Grilled Fish Hoagies with Za’atar, Harissa Aioli, and Carrot Cilantro Pickle

August 21, 2014
3 Ratings
Photo by Alpha Smoot
  • Makes 4 sandwiches
Author Notes

Lobster rolls get all the seasonal seafood sandwich love. I’m not here to debate the merits of their moment in the sun; after all, I live in Maine and enjoy them often. But I would lobby a little for grilled fish heroes, subs, and grinders as a suitable summer’s end change of pace. —cheese1227

What You'll Need
  • Carrot Jicama Pickle
  • 1/4 cup sugar
  • 1/2 teaspoon salt
  • 1/4 cup distilled white vinegar
  • 1 cup julienned or shredded carrots
  • 1/4 cup julienned or shredded jicama
  • 15 sprigs of cilantro, tough ends cut off, tender parts of stems and leaves, chopped
  • Harissa Aioli and Grilled Fish Sandwich
  • 3 garlic cloves, peeled and minced
  • 1/2 teaspoon kosher salt
  • 2 egg yolks, room temperature
  • 1 teaspoon Dijon mustard
  • 1 teaspoon lemon juice
  • 1/4 cup olive oil
  • 1/2 cup canola oil, plus more for oiling the grill
  • 1 teaspoon harissa paste
  • 1 teaspoon minced preserved lemon
  • 1 tablespoon za’atar
  • 1 teaspoon coarse sea salt
  • Four 6-ounce fillets of firm-fleshed fish such as halibut, striped bass, tilapia, swordifsh, or grouper, kept very cold
  • 4 crusty rolls that mimic the shape of the fish you choose
  • 8 pieces of crisp red leaf lettuce
  1. To make the pickle, combine sugar, salt, and vinegar in a small bowl. Stir to dissolve sugar and salt. Add carrots and jicama. Cover and sit at room temperature for 30 minutes, or overnight in the fridge. Just before serving, stir in cilantro.
  2. To make the aioli, mash garlic and salt together to get a paste. Transfer paste to a food processor. Add egg yolks, mustard, and lemon juice. Pulse processor to combine ingredients. While blade is running, slowly add olive oil, drip by drip. After olive oil has emulsified with the other ingredients, add canola oil at a slightly faster pace – but never quicker than a slow steady stream, or the emulsification may break. Aioli should be slightly thinner than store-bought mayonnaise. If you need to thin it, add teaspoons of warm water one at a time. Stir in harissa and minced preserved lemon. Refrigerate aioli until you are ready to use. It will keep refrigerated for 3 to 4 days.
  3. Combine za’atar and salt. Set aside.
  4. To prepare the grill the fish, heat grill to high heat. Cover the grill so the grates get very, very hot. Open the cover and use a steel brush (or tongs and a ball of foil) and some elbow grease to completely clean the grates. Cover again for 2 to 3 more minutes to bring the grates back to that piping hot level.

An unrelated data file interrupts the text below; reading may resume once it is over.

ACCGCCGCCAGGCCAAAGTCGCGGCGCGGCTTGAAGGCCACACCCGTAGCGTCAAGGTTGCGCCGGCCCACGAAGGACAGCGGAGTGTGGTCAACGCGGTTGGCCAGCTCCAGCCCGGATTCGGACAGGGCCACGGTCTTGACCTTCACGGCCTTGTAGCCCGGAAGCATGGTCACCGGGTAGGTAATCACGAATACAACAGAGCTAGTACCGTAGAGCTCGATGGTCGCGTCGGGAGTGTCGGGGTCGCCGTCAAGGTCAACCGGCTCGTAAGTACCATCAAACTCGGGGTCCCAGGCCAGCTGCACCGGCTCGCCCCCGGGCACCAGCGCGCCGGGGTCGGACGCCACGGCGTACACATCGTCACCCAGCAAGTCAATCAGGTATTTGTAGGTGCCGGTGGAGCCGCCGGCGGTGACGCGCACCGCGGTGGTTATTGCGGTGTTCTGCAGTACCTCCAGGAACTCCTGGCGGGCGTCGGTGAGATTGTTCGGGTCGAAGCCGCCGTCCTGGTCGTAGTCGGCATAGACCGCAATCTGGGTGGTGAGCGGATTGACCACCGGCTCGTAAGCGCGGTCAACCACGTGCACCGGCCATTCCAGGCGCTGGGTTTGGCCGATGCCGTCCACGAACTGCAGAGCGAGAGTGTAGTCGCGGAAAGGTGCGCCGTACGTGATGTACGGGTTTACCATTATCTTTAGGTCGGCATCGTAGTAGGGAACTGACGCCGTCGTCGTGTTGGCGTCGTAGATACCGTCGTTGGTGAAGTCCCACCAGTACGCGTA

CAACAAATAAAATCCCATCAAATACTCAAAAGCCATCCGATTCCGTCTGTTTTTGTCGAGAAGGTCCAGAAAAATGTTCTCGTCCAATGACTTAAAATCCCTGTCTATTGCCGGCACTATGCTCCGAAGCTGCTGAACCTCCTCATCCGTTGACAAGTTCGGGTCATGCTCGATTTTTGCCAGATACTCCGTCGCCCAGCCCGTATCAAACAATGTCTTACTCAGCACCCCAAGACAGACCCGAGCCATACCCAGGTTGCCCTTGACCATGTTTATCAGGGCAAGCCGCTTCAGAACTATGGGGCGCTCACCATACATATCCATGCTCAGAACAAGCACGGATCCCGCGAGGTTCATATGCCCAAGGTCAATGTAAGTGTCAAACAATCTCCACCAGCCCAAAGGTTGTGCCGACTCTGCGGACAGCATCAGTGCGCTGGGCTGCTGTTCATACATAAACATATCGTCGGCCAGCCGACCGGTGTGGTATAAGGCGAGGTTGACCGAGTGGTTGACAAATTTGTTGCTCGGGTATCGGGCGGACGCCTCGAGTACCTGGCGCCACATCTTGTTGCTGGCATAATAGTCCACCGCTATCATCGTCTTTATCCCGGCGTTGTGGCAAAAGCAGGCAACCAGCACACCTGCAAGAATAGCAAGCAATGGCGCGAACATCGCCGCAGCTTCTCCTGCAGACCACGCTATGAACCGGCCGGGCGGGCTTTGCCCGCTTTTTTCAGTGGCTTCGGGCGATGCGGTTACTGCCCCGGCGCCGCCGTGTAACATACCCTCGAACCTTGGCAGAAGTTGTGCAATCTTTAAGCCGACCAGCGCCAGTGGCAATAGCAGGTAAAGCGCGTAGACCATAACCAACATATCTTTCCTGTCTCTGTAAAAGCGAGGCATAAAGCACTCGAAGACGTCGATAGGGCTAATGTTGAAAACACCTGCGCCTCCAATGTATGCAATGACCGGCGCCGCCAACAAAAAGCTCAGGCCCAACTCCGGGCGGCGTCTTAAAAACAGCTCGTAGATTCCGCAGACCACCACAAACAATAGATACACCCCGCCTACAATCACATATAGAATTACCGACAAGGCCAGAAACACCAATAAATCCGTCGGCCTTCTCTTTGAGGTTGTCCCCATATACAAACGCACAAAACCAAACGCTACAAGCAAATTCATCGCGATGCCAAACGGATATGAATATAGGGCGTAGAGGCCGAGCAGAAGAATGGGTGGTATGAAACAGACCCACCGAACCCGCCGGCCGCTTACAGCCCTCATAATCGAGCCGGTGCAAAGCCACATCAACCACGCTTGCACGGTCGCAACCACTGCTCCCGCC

5. Liberally dampen a wad of paper towel with canola or grapeseed oil. Grab the wad with a pair of tongs, and rub the towels along the grates of the grill or on the grill pan indoors to oil them well. Repeat this process 3 or 4 times. Turn heat down to medium high.
  6. Remove the fillets from the refrigerator and pat dry.
  7. Place fish on the grill, skin-side down (there will be no skin on these fillets, but I am referring to the side of the fillet that used to have the skin on here). After about 2 minutes, you will see the lower half of the fillet closest to the heat starting to turn opaque. It’s time to flip. Use a fish spatula (one that is wide and has a tapered end) to gently loosen the underside of the fillet from the grill and flip quickly. Cook for another 2 to 4 minutes, depending on the thickness of the fish. To test if the fillet is done, gently use the fish spatula to pry open the middle flakes of the fish. If they are just opaque, you’re good to go.
  8. Remove fillets from the grill and place on a warm plate, dust liberally with za’atar mixture, and let rest 2 minutes while you assemble the sandwiches.
  9. Slice rolls across their middles on open them wide. Layer two leaves of lettuce on the bottom half of each roll. Top with about 1/4 cup of carrot pickle and a piece of grilled fish. Slather on a good tablespoon of aioli and cap the sandwich with the other half of the roll.

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I am an excellent eater (I have been all my life). I’m a pretty good cook (Ask my kids!). And my passable writing improves with alcohol (whether it's the writer or the reader that needs to drink varies by sentence.). I just published my first cookbook, Green Plate Special, which focuses on delicious recipes that help every day cooks eat more sustainably.

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